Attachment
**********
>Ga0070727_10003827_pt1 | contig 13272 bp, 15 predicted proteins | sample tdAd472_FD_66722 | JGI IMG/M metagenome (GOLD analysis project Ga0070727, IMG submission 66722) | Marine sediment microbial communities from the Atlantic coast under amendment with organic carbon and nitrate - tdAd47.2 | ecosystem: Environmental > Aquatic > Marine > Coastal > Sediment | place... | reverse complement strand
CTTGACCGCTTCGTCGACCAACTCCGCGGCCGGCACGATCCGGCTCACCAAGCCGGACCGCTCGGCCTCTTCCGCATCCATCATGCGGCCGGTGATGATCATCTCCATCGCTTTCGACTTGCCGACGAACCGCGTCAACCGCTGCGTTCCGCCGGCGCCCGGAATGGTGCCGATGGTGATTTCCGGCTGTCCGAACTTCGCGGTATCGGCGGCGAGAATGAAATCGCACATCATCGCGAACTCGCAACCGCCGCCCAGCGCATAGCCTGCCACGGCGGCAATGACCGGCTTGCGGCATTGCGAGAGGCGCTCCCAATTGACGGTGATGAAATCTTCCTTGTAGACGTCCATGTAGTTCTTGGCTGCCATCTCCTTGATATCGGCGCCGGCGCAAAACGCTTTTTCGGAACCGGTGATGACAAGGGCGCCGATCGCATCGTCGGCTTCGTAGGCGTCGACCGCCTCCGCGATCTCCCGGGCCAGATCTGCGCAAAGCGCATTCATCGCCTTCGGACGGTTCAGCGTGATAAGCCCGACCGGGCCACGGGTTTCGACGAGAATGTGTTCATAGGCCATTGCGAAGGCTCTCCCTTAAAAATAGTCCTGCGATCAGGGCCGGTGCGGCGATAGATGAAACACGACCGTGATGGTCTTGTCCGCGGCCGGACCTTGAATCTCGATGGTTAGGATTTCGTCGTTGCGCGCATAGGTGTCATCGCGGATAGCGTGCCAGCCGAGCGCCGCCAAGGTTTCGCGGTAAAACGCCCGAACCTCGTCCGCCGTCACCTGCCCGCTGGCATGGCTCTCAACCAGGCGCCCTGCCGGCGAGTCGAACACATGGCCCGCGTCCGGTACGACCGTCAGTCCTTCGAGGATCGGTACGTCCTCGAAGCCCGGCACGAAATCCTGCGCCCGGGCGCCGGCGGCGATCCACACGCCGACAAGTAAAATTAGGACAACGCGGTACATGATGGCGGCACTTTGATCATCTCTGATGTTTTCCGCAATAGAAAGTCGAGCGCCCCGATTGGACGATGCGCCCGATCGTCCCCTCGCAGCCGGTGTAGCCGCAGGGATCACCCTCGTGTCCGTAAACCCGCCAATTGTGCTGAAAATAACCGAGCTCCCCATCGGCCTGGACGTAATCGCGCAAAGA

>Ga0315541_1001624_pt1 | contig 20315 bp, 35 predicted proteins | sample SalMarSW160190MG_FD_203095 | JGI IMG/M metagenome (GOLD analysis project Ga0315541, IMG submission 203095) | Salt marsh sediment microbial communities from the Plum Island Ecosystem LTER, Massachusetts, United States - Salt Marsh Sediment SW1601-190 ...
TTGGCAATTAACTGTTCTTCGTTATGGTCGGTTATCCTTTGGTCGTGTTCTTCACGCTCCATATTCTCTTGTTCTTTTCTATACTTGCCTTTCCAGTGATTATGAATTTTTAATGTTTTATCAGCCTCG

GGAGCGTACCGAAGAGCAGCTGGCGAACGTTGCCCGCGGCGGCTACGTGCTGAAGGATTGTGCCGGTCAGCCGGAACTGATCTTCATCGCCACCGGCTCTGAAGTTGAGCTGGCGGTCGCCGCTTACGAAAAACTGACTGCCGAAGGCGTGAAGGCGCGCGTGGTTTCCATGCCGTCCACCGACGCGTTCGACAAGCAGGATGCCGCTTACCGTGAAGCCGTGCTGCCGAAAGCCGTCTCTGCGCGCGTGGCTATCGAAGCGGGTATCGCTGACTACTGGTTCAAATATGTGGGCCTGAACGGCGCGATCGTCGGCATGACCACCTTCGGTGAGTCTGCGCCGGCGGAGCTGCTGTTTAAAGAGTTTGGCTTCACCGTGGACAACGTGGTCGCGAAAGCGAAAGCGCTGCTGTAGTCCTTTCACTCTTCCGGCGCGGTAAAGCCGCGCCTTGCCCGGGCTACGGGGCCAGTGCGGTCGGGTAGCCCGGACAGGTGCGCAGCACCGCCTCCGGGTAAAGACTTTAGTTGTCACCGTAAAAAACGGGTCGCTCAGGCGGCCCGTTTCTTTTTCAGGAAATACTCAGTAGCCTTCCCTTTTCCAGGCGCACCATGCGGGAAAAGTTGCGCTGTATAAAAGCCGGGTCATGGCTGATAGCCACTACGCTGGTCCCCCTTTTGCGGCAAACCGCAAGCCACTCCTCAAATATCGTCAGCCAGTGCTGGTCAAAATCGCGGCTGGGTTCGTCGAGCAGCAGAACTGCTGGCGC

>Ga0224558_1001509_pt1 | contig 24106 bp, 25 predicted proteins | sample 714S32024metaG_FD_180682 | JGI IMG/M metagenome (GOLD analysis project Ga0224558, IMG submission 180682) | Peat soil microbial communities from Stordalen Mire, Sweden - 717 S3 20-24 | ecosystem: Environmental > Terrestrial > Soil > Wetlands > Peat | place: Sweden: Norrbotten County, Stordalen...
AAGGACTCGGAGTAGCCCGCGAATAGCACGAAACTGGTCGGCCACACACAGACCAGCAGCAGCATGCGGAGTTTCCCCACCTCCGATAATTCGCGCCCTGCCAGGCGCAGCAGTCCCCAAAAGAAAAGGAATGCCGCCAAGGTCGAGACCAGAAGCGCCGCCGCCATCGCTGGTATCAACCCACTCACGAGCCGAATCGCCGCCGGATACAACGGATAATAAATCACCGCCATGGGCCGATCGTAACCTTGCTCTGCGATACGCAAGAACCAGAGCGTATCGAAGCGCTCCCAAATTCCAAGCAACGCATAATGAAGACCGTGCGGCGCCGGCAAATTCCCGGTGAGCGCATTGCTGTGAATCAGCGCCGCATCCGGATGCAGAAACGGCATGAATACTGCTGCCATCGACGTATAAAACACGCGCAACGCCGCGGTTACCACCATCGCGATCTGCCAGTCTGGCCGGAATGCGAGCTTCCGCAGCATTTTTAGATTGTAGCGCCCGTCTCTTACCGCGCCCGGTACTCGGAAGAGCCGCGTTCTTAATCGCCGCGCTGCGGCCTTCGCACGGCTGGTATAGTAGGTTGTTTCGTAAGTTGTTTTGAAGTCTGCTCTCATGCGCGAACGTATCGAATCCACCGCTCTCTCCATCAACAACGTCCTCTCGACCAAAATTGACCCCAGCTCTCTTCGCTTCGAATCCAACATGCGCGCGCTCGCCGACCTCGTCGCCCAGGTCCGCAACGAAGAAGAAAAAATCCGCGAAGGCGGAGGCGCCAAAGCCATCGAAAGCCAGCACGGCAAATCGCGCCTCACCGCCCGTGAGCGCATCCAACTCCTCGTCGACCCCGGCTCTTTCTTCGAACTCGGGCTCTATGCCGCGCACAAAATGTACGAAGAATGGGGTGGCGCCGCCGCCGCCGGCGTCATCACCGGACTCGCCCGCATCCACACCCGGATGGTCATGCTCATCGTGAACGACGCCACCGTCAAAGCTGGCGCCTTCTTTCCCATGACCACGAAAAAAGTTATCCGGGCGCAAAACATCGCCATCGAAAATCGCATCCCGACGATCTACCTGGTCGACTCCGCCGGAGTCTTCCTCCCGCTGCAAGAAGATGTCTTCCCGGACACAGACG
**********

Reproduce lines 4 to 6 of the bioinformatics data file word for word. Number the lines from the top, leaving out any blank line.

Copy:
TTGGCAATTAACTGTTCTTCGTTATGGTCGGTTATCCTTTGGTCGTGTTCTTCACGCTCCATATTCTCTTGTTCTTTTCTATACTTGCCTTTCCAGTGATTATGAATTTTTAATGTTTTATCAGCCTCG

GGAGCGTACCGAAGAGCAGCTGGCGAACGTTGCCCGCGGCGGCTACGTGCTGAAGGATTGTGCCGGTCAGCCGGAACTGATCTTCATCGCCACCGGCTCTGAAGTTGAGCTGGCGGTCGCCGCTTACGAAAAACTGACTGCCGAAGGCGTGAAGGCGCGCGTGGTTTCCATGCCGTCCACCGACGCGTTCGACAAGCAGGATGCCGCTTACCGTGAAGCCGTGCTGCCGAAAGCCGTCTCTGCGCGCGTGGCTATCGAAGCGGGTATCGCTGACTACTGGTTCAAATATGTGGGCCTGAACGGCGCGATCGTCGGCATGACCACCTTCGGTGAGTCTGCGCCGGCGGAGCTGCTGTTTAAAGAGTTTGGCTTCACCGTGGACAACGTGGTCGCGAAAGCGAAAGCGCTGCTGTAGTCCTTTCACTCTTCCGGCGCGGTAAAGCCGCGCCTTGCCCGGGCTACGGGGCCAGTGCGGTCGGGTAGCCCGGACAGGTGCGCAGCACCGCCTCCGGGTAAAGACTTTAGTTGTCACCGTAAAAAACGGGTCGCTCAGGCGGCCCGTTTCTTTTTCAGGAAATACTCAGTAGCCTTCCCTTTTCCAGGCGCACCATGCGGGAAAAGTTGCGCTGTATAAAAGCCGGGTCATGGCTGATAGCCACTACGCTGGTCCCCCTTTTGCGGCAAACCGCAAGCCACTCCTCAAATATCGTCAGCCAGTGCTGGTCAAAATCGCGGCTGGGTTCGTCGAGCAGCAGAACTGCTGGCGC

>Ga0224558_1001509_pt1 | contig 24106 bp, 25 predicted proteins | sample 714S32024metaG_FD_180682 | JGI IMG/M metagenome (GOLD analysis project Ga0224558, IMG submission 180682) | Peat soil microbial communities from Stordalen Mire, Sweden - 717 S3 20-24 | ecosystem: Environmental > Terrestrial > Soil > Wetlands > Peat | place: Sweden: Norrbotten County, Stordalen...